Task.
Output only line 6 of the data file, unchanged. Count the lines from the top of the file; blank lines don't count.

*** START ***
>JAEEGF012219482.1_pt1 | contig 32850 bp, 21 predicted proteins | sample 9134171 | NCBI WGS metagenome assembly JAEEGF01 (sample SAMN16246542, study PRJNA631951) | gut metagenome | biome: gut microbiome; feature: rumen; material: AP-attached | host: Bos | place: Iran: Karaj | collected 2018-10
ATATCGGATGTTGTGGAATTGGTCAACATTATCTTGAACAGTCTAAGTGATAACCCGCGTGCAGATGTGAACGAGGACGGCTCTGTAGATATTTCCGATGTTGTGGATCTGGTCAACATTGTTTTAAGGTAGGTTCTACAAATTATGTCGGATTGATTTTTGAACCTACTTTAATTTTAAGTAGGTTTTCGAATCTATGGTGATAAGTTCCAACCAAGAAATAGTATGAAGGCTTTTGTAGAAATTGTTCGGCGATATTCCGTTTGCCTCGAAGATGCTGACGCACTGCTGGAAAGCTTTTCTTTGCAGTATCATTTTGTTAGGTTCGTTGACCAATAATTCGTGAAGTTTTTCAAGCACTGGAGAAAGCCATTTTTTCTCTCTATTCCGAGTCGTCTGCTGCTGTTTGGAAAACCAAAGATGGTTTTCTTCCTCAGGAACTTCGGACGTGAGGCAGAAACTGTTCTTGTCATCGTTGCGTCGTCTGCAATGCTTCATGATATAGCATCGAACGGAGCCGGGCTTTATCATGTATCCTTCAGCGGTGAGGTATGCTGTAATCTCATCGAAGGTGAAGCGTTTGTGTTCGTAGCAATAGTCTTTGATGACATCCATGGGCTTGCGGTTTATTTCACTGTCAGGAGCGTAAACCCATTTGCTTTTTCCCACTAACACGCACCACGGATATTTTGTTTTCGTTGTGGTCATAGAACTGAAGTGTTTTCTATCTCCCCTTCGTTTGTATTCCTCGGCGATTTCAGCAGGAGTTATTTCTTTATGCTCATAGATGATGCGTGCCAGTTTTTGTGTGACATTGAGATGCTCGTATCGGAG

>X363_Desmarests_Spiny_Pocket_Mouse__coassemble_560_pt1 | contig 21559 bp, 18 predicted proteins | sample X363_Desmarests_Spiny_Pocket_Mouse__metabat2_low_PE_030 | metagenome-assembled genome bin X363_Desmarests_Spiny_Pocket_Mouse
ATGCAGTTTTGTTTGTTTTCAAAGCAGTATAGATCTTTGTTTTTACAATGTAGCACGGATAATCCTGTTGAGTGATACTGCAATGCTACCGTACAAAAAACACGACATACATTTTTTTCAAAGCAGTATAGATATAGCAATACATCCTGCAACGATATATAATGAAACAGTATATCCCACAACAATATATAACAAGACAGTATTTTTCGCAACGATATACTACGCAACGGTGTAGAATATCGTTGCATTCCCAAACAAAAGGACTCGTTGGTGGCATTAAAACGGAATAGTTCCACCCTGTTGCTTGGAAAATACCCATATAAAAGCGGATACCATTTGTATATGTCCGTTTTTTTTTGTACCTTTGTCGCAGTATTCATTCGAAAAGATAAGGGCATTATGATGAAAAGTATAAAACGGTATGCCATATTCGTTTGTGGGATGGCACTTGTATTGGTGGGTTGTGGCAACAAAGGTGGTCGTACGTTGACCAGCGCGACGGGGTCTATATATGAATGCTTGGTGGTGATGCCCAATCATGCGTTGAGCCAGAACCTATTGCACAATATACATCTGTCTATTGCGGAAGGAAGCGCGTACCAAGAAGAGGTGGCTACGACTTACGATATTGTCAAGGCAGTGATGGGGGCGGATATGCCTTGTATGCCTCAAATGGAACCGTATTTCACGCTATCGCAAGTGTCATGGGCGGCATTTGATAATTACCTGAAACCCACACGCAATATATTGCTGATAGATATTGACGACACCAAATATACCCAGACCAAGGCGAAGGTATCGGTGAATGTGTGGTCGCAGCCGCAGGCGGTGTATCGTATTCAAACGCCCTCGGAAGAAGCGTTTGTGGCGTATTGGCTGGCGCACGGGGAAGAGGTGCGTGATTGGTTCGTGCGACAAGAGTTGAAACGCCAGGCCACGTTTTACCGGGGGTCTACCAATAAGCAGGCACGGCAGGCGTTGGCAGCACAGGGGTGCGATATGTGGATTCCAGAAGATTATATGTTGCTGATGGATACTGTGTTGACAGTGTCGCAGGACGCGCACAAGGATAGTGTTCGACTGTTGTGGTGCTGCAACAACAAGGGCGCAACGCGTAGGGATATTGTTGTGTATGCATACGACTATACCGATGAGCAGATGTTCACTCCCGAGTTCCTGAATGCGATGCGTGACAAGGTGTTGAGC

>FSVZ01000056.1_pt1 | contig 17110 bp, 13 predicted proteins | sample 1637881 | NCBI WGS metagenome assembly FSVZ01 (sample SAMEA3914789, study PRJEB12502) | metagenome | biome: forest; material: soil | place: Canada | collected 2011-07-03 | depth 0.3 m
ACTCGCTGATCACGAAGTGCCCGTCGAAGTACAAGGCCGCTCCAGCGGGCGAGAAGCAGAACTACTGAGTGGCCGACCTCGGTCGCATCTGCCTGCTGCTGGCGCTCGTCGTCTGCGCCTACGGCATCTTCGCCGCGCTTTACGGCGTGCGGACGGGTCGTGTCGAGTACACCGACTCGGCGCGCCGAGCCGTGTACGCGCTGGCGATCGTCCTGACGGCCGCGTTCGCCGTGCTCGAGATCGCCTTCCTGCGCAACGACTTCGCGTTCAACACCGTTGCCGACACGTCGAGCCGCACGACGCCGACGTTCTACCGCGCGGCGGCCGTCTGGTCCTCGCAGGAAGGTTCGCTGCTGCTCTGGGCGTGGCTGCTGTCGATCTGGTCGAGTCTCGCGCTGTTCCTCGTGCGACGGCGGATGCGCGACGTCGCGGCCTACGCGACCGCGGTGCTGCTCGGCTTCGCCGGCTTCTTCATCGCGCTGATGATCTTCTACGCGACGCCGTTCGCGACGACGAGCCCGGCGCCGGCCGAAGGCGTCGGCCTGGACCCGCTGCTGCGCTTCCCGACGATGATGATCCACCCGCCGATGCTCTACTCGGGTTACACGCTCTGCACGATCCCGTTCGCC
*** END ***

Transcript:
ACTCGCTGATCACGAAGTGCCCGTCGAAGTACAAGGCCGCTCCAGCGGGCGAGAAGCAGAACTACTGAGTGGCCGACCTCGGTCGCATCTGCCTGCTGCTGGCGCTCGTCGTCTGCGCCTACGGCATCTTCGCCGCGCTTTACGGCGTGCGGACGGGTCGTGTCGAGTACACCGACTCGGCGCGCCGAGCCGTGTACGCGCTGGCGATCGTCCTGACGGCCGCGTTCGCCGTGCTCGAGATCGCCTTCCTGCGCAACGACTTCGCGTTCAACACCGTTGCCGACACGTCGAGCCGCACGACGCCGACGTTCTACCGCGCGGCGGCCGTCTGGTCCTCGCAGGAAGGTTCGCTGCTGCTCTGGGCGTGGCTGCTGTCGATCTGGTCGAGTCTCGCGCTGTTCCTCGTGCGACGGCGGATGCGCGACGTCGCGGCCTACGCGACCGCGGTGCTGCTCGGCTTCGCCGGCTTCTTCATCGCGCTGATGATCTTCTACGCGACGCCGTTCGCGACGACGAGCCCGGCGCCGGCCGAAGGCGTCGGCCTGGACCCGCTGCTGCGCTTCCCGACGATGATGATCCACCCGCCGATGCTCTACTCGGGTTACACGCTCTGCACGATCCCGTTCGCC